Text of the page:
Similarly, Dokmeci and Yilmazer showed that the subjective rating of sound levels correlates well with the measured SPLs, and their study further showed a variation in SPLs in the food court of a shopping mall according to day type (weekdays or weekends), as well as the time of the day (morning, noon, afternoon, or evening) [12]. On a larger scale, Meng and Kang conducted a study on the users of shopping malls, with 2134 participants from six shopping malls in China. Their study reflected that income, educational level, and occupation are social characteristics influencing the subjective rating of acoustical comfort [13].
An evaluation of the acoustic comfort of hypermarket workers in Italy was done by Corciata et al. They found the A-weighted percentile sound-pressure level, LA90, and the A-weighted equivalent sound-pressure level, LAeq, best describe the subjective noise sensations in those situations [14].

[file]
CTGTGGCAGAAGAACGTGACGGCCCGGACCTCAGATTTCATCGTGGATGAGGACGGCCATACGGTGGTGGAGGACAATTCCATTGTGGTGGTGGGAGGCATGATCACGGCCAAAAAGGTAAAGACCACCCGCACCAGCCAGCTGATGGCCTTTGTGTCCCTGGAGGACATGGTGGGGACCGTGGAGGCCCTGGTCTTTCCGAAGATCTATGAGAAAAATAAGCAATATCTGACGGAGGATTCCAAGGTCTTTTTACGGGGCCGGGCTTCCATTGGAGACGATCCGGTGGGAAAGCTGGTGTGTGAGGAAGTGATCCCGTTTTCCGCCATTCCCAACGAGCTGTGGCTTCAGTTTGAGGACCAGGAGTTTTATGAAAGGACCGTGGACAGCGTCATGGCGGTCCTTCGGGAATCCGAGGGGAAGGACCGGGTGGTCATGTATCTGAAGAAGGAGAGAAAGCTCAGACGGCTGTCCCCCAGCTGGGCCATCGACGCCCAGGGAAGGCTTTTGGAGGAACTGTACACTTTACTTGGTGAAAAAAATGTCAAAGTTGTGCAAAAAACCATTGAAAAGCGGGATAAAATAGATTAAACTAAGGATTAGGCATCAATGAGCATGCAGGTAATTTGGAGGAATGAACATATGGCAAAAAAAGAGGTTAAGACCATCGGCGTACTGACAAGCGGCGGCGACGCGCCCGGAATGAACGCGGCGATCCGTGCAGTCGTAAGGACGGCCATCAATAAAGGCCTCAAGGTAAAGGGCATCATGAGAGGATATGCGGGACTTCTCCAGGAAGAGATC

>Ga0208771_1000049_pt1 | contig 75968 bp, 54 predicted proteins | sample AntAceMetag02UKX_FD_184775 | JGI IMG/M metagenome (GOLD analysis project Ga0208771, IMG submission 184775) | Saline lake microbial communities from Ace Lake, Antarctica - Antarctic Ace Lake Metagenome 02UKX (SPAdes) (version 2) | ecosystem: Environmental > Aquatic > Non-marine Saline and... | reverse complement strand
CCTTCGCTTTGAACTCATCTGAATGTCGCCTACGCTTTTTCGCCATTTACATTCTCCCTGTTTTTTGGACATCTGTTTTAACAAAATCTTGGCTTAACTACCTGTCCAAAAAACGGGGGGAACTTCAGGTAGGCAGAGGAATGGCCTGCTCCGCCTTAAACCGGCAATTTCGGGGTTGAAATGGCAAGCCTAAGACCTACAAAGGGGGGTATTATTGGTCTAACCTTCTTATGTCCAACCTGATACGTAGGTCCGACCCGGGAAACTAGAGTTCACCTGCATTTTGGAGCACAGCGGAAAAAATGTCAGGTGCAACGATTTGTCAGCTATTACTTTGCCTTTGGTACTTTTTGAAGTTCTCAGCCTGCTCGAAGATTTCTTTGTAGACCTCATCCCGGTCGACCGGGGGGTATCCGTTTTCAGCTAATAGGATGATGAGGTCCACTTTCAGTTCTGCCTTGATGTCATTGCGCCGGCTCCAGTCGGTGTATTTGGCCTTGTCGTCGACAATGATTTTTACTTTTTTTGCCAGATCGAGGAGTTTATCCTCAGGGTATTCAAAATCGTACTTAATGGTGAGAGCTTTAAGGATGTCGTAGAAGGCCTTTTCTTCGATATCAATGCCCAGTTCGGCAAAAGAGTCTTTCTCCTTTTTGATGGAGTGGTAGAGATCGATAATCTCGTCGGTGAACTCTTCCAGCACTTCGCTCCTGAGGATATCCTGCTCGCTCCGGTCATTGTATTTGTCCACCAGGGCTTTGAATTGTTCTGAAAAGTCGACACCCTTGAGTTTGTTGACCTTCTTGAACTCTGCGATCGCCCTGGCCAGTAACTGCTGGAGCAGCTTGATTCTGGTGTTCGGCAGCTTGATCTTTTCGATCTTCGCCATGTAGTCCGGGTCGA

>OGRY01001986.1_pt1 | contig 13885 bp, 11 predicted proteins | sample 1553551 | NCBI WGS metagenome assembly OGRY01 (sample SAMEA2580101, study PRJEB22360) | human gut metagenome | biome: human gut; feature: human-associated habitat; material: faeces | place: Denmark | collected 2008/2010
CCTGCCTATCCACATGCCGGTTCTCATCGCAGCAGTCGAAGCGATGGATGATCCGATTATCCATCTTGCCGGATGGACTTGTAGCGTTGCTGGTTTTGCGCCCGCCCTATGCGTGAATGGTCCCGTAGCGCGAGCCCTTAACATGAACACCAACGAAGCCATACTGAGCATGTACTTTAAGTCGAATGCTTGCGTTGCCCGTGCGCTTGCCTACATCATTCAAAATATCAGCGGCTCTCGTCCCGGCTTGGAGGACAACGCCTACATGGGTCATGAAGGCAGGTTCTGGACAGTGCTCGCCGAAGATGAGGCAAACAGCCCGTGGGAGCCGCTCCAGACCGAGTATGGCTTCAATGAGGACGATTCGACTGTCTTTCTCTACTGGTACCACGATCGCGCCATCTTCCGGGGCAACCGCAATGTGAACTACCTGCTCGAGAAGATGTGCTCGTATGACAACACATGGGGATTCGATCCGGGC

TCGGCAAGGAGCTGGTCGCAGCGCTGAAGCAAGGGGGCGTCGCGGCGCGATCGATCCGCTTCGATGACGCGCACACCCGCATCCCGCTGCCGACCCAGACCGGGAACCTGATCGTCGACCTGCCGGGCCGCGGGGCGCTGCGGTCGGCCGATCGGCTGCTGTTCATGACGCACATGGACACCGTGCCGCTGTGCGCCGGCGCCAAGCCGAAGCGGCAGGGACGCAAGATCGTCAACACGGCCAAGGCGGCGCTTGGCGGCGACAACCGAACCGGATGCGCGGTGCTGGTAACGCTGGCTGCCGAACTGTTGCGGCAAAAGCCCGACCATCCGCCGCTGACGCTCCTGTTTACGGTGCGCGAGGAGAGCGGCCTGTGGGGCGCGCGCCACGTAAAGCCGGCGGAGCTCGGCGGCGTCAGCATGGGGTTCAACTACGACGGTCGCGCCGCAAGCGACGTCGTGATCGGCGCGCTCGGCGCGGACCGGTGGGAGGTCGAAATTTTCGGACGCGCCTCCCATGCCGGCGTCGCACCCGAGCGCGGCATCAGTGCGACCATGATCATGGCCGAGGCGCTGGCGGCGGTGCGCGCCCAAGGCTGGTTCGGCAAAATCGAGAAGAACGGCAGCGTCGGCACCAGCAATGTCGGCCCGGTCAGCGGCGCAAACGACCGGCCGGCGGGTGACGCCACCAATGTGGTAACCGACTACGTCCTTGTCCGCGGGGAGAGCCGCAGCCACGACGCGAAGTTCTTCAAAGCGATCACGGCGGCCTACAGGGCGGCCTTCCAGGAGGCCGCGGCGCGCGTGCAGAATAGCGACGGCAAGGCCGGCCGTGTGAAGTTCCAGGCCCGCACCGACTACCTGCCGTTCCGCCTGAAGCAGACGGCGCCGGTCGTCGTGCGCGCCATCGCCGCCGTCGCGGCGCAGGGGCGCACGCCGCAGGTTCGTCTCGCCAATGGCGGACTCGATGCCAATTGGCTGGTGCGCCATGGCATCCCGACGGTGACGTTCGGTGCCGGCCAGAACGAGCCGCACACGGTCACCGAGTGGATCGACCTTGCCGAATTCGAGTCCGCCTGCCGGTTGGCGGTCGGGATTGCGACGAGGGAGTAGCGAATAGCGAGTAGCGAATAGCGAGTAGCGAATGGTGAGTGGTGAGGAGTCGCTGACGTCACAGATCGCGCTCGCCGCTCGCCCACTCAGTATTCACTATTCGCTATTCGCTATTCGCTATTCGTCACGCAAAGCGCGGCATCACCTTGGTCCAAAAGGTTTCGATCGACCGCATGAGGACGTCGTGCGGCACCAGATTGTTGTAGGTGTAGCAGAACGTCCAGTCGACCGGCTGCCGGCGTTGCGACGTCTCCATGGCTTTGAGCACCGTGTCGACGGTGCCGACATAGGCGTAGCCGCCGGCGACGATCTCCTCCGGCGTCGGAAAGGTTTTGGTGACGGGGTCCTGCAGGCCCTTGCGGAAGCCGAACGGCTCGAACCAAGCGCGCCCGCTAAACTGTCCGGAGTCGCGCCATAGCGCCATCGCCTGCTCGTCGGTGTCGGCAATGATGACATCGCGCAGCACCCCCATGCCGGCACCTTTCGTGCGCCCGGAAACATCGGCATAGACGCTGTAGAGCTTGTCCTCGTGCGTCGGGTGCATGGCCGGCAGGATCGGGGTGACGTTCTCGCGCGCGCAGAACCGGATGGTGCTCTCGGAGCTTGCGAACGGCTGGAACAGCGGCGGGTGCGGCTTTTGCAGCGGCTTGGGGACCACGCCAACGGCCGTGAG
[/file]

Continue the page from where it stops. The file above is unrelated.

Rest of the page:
The previous studies show that the sound levels in shopping centers and malls influence users and workers, with both auditory and non-auditory effects. Even though the use of shopping malls is expanding, there is not enough research on the acoustical comfort levels of the employees in these enclosed public spaces and on their relationship to acoustical parameters. The goals of this work were to measure the LAeq and reverberation time in different acoustic environments in a shopping mall in Jordan, to compare these values with international standards, including the NIOSH limits of 85 dBA for 8 h, and the NFPA 72 for the reverberation time, and to evaluate the subjective loudness and acoustic comfort ratings through a simple subjective survey and correlate these ratings to the acoustical conditions in the different locations in the shopping mall. Further, the main sources of the sounds and the main problems and health issues influenced by these sounds were investigated.